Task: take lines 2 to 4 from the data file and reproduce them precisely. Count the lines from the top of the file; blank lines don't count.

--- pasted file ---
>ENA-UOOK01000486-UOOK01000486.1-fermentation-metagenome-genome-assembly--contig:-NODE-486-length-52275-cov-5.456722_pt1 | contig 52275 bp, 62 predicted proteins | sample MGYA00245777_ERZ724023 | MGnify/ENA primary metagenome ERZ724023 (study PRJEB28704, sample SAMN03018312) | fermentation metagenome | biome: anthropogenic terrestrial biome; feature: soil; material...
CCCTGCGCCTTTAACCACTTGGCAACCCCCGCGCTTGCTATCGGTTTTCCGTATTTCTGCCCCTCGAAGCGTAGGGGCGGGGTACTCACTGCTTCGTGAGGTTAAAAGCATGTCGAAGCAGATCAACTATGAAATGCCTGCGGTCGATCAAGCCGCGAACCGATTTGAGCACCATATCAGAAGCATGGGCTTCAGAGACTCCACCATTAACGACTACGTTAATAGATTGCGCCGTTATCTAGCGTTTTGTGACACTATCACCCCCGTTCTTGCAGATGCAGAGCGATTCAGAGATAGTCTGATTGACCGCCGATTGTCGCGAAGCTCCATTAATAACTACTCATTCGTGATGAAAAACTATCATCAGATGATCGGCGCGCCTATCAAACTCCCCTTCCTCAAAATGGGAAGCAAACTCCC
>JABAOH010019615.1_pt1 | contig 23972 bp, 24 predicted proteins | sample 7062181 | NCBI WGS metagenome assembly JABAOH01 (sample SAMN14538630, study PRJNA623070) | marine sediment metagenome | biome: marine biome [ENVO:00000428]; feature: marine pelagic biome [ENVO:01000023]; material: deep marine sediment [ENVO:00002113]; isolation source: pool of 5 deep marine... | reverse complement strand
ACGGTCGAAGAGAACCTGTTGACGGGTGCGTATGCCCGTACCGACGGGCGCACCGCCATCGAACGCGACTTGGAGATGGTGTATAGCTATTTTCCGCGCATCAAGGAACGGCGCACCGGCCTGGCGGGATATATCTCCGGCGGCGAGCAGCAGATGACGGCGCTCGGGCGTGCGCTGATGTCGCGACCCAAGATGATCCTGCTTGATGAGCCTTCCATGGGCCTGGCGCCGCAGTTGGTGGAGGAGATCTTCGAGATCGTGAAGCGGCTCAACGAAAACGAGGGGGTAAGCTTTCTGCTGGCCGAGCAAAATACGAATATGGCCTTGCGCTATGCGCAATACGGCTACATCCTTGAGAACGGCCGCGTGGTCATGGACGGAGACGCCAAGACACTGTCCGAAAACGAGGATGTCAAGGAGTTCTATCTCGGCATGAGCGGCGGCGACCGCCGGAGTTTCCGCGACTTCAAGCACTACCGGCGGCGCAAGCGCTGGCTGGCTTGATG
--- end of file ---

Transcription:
CCCTGCGCCTTTAACCACTTGGCAACCCCCGCGCTTGCTATCGGTTTTCCGTATTTCTGCCCCTCGAAGCGTAGGGGCGGGGTACTCACTGCTTCGTGAGGTTAAAAGCATGTCGAAGCAGATCAACTATGAAATGCCTGCGGTCGATCAAGCCGCGAACCGATTTGAGCACCATATCAGAAGCATGGGCTTCAGAGACTCCACCATTAACGACTACGTTAATAGATTGCGCCGTTATCTAGCGTTTTGTGACACTATCACCCCCGTTCTTGCAGATGCAGAGCGATTCAGAGATAGTCTGATTGACCGCCGATTGTCGCGAAGCTCCATTAATAACTACTCATTCGTGATGAAAAACTATCATCAGATGATCGGCGCGCCTATCAAACTCCCCTTCCTCAAAATGGGAAGCAAACTCCC
>JABAOH010019615.1_pt1 | contig 23972 bp, 24 predicted proteins | sample 7062181 | NCBI WGS metagenome assembly JABAOH01 (sample SAMN14538630, study PRJNA623070) | marine sediment metagenome | biome: marine biome [ENVO:00000428]; feature: marine pelagic biome [ENVO:01000023]; material: deep marine sediment [ENVO:00002113]; isolation source: pool of 5 deep marine... | reverse complement strand
ACGGTCGAAGAGAACCTGTTGACGGGTGCGTATGCCCGTACCGACGGGCGCACCGCCATCGAACGCGACTTGGAGATGGTGTATAGCTATTTTCCGCGCATCAAGGAACGGCGCACCGGCCTGGCGGGATATATCTCCGGCGGCGAGCAGCAGATGACGGCGCTCGGGCGTGCGCTGATGTCGCGACCCAAGATGATCCTGCTTGATGAGCCTTCCATGGGCCTGGCGCCGCAGTTGGTGGAGGAGATCTTCGAGATCGTGAAGCGGCTCAACGAAAACGAGGGGGTAAGCTTTCTGCTGGCCGAGCAAAATACGAATATGGCCTTGCGCTATGCGCAATACGGCTACATCCTTGAGAACGGCCGCGTGGTCATGGACGGAGACGCCAAGACACTGTCCGAAAACGAGGATGTCAAGGAGTTCTATCTCGGCATGAGCGGCGGCGACCGCCGGAGTTTCCGCGACTTCAAGCACTACCGGCGGCGCAAGCGCTGGCTGGCTTGATG